A cross sectional study investigating the association between exposure to food outlets and childhood obesity in Leeds, UK

Claire Griffiths, Anna Frearson, Adam Taylor, Duncan Radley, Carlton Cooke

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    Abstract

    Background: Current UK policy in relation to the influence of the 'food environment' on childhood obesity appears to be driven largely on assumptions or speculations because empirical evidence is lacking and findings from studies are inconsistent. The aim of this study was to investigate the number of food outlets and the proximity of food outlets in the same sample of children, without solely focusing on fast food. Methods: Cross sectional study over 3 years (n=13,291 data aggregated). Body mass index (BMI) was calculated for each participant, overweight and obesity were defined as having a BMI >85th (sBMI 1.04) and 95th (sBMI 1.64) percentiles respectively (UK90 growth charts). Home and school neighbourhoods were defined as circular buffers with a 2 km Euclidean radius, centred on these locations. Commuting routes were calculated using the shortest straight line distance, with a 2 km buffer to capture varying routes. Data on food outlet locations was sourced from Leeds City Council covering the study area and mapped against postcode. Food outlets were categorised into three groups, supermarkets, takeaway and retail. Proximity to the nearest food outlet in the home and school environmental domain was also investigated. Age, gender, ethnicity and deprivation (IDACI) were included as covariates in all models. Results: There is no evidence of an association between the number of food outlets and childhood obesity in any of these environments; Home Q4 vs. Q1 OR=1.11 (95% CI =0.95-1.30); School Q4 vs. Q1 OR=1.00 (95% CI 0.87 - 1.16); commute Q4 vs. Q1 OR=0.1.00 (95% CI 0.83 - 1.20). Similarly there is no evidence of an association between the proximity to the nearest food outlet and childhood obesity in the home (OR=0.77 [95% CI =0.61 - 0.98]) or the school (OR =1.01 [95% CI 0.84 - 1.23]) environment. Conclusions: This study provides little support for the notion that exposure to food outlets in the home, school and commuting neighbourhoods increase the risk of obesity in children. It seems that the evidence is not well placed to support Governmental interventions/recommendations currently being proposed and that policy makers should approach policies designed to limit food outlets with caution.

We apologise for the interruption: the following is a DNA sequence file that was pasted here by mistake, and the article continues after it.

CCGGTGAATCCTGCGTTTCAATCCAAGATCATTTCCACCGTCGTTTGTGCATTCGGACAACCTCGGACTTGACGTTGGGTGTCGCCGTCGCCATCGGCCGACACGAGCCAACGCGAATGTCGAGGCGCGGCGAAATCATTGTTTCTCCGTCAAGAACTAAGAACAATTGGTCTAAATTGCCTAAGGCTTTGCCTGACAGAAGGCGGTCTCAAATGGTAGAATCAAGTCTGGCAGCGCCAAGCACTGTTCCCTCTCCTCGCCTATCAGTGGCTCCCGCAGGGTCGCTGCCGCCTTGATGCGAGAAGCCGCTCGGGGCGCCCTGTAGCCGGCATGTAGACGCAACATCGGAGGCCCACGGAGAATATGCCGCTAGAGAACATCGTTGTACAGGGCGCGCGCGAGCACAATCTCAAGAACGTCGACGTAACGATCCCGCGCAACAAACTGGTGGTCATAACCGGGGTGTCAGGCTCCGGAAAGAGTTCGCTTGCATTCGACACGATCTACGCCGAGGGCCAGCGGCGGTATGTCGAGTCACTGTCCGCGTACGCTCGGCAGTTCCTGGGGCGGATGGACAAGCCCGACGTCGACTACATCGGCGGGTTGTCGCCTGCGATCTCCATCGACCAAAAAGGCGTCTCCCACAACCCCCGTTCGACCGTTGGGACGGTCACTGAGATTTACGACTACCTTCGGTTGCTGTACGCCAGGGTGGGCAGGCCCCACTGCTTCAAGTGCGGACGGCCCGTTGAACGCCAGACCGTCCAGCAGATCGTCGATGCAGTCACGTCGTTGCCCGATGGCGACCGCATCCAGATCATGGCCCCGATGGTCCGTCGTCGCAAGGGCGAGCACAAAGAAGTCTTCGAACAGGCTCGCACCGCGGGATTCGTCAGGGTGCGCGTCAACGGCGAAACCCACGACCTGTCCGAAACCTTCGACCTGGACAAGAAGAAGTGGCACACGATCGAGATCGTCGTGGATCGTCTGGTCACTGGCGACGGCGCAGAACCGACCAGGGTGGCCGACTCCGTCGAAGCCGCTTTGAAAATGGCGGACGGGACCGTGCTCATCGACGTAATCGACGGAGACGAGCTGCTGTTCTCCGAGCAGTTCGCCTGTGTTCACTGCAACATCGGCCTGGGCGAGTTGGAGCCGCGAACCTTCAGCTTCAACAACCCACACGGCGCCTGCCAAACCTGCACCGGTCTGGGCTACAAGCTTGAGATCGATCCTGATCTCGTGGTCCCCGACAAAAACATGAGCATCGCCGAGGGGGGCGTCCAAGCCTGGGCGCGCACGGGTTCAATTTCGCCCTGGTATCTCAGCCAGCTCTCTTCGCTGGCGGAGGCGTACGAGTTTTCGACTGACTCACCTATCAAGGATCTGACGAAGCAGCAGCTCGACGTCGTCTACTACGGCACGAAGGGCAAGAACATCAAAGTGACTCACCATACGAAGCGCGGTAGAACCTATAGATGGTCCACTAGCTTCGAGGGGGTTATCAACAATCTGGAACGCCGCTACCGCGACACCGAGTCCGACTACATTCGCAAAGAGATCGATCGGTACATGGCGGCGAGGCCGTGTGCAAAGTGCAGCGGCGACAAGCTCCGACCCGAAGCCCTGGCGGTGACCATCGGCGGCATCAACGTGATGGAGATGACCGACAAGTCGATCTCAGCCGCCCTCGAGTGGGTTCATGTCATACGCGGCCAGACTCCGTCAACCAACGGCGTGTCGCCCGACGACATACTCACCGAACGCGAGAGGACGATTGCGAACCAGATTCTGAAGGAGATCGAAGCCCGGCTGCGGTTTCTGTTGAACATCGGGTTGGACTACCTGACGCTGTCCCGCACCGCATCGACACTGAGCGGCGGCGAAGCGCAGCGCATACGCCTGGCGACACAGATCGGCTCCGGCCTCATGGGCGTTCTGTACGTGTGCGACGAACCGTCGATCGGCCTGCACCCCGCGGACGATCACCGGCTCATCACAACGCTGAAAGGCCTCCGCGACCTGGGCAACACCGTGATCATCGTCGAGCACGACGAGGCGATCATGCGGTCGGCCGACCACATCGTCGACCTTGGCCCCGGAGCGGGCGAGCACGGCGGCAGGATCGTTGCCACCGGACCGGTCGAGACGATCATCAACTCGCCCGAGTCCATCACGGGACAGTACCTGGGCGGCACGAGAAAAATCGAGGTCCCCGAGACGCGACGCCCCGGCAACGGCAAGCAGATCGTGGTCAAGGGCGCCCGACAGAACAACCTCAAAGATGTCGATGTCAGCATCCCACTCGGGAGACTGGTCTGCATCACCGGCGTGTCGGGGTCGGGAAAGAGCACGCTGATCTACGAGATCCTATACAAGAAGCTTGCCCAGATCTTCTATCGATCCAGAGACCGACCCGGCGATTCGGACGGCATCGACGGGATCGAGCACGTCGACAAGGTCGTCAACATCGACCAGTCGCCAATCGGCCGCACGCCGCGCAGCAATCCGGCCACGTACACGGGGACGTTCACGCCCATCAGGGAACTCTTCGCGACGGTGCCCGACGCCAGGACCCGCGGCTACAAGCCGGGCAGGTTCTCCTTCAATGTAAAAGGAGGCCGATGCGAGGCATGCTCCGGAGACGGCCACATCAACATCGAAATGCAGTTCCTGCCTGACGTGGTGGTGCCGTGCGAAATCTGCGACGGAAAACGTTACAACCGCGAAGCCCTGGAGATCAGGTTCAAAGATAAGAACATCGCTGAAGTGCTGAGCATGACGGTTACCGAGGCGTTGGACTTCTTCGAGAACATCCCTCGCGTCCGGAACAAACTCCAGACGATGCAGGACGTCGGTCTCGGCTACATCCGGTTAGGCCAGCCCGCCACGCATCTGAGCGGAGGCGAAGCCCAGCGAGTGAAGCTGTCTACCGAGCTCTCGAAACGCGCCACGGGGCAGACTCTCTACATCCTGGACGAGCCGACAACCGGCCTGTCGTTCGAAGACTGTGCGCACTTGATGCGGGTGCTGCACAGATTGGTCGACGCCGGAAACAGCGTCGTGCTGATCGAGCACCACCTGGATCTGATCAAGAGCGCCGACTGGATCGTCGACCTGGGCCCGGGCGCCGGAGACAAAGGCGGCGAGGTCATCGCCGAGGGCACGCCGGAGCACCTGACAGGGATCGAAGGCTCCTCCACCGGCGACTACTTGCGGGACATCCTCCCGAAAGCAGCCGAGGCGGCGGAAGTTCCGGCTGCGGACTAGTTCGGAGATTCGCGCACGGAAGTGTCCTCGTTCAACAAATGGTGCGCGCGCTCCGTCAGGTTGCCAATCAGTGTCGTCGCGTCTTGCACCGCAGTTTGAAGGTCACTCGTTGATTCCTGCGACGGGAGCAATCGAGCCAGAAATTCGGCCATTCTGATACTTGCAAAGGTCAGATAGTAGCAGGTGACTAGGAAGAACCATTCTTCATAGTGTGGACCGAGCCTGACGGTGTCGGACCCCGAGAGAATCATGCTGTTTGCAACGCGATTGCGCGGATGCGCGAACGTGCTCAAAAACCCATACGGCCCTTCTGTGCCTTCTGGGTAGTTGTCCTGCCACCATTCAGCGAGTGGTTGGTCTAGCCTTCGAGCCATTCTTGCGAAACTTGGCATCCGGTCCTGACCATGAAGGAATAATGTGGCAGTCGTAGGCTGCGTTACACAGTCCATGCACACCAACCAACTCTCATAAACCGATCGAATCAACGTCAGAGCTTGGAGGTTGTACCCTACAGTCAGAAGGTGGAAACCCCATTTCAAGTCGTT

Original languageEnglish
    Article number138
    JournalInternational Journal of Behavioral Nutrition and Physical Activity
    Volume11
    DOIs
    Publication statusPublished - 6 Dec 2014

    Keywords

    • Children
    • Food environment
    • Obesity

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